Now we need this practice in order to respond well to the virus disaster. And that is not all. At the same time we are being faced with many other challenges and a lot of emotional talk all around. The many political and economic regulations become pressure upon us, and our freedom is limited. Living in these circumstances, our condition becomes worse. Thus we need to actually practice. There is no mental understanding needed.

Gathering the energy within, exhaling strongly. The energy in the tanden again strengthens the exhalation and supports the flow of the energy. If we are involved in outside data, this energy rises upwards in the body and we lose our balance. So we need to return to the practice of introspection and settle our energy. This needs to be developed and it needs to ripen. Mental understanding does not help us the slightest bit.

In our life we face many challenges, not only the coronavirus but cancer, heart attack, stroke – there are many sicknesses and we need strong inner energy to face these. Please look at this carefully and keep working creatively. I am not saying that you should do zazen but you need to raise your level of energy.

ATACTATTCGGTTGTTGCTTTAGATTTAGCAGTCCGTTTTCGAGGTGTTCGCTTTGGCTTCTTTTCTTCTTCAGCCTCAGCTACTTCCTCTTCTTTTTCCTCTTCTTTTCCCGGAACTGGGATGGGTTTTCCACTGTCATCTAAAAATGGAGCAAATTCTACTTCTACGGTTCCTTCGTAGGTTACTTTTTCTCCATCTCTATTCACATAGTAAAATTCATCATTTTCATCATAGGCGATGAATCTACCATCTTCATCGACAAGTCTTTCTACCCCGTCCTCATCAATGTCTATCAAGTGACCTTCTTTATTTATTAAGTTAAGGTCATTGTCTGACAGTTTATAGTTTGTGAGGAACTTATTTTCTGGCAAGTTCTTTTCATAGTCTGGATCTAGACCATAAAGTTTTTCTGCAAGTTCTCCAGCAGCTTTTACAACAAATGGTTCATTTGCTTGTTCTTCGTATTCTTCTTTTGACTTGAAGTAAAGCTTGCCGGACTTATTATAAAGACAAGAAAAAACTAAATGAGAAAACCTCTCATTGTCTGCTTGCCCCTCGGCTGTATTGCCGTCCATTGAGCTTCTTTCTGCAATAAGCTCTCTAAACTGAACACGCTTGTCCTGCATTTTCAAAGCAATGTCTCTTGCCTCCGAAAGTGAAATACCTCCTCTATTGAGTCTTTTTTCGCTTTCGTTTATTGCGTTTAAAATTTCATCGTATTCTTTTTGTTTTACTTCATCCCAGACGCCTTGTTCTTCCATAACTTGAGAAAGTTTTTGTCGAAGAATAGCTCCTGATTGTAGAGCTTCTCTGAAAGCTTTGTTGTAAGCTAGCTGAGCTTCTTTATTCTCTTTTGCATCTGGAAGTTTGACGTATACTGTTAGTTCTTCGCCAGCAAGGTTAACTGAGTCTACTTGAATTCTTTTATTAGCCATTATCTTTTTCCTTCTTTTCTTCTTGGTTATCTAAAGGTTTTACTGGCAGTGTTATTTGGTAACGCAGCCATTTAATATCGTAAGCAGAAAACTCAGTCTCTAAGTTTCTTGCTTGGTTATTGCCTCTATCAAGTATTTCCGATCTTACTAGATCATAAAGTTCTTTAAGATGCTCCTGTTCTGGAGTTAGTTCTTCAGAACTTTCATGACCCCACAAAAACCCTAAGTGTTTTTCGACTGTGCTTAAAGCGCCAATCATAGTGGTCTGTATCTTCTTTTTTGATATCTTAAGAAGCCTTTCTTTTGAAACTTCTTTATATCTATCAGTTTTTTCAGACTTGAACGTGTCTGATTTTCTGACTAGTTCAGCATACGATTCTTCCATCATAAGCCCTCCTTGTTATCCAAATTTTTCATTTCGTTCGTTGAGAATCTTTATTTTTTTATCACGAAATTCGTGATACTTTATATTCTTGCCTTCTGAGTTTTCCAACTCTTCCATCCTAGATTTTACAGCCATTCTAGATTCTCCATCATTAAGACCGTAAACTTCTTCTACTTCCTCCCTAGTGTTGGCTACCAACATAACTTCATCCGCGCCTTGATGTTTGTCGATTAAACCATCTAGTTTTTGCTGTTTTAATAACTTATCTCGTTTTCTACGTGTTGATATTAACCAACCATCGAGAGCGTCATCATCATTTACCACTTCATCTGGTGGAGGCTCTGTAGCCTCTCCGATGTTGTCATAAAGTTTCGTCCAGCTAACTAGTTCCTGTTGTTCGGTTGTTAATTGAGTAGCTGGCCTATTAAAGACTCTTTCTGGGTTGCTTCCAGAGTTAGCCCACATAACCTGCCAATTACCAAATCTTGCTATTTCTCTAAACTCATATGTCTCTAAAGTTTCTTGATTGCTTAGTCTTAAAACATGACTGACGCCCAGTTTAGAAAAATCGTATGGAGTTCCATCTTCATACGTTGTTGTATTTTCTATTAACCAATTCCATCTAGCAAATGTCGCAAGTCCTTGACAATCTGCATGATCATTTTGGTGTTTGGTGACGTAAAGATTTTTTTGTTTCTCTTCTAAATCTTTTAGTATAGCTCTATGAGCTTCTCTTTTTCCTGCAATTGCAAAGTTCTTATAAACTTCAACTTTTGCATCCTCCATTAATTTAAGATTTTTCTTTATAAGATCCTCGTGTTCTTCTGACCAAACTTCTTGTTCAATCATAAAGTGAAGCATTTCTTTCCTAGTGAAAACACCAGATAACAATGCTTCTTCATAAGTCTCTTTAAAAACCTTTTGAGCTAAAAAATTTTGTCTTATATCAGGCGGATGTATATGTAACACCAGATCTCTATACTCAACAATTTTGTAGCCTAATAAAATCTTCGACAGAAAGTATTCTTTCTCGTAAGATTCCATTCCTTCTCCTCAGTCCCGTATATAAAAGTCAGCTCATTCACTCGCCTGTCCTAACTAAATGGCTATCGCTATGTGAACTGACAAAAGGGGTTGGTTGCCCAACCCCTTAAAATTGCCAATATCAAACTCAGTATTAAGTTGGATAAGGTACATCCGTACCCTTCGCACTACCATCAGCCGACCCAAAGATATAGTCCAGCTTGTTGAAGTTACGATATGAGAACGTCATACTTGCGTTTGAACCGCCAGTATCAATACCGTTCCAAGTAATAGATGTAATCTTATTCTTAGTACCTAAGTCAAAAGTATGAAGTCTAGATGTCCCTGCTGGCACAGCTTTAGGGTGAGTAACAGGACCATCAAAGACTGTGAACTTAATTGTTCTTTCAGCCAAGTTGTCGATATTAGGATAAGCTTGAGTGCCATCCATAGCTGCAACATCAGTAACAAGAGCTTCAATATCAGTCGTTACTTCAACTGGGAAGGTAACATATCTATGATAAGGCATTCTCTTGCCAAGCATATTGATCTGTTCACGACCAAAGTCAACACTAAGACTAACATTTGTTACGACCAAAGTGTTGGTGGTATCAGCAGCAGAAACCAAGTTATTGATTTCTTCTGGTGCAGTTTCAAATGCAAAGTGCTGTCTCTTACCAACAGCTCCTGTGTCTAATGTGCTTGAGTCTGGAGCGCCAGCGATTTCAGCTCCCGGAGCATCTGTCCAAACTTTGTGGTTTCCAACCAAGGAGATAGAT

Please each and everyone of you, strengthen your exhalation. Use your willpower to create physical power. Please see this as most important.

Hidden Valley Zen Center, Yuukoku-ji


The Bardo State

The Bardo doesn’t come after our next death, we’re actually in the Bardo now and as a result the Bardo that we are manifesting, we think is “like a physical world” that we leave when the body dies, but in fact the Bardo is “this” world and it’s always the world of your current experience as your projection.

You are manifesting your Bardo in this moment and in every moment,while thinking it is some pre-bardo, “objectively real”, physical dimension.

Experience is always subjectively real… not objectively real. The “death of the body” is just another Bardo event occurring in the same Bardo.

Otherwise, there would be a dualism between objective “physical reality” and the subjective Bardo state.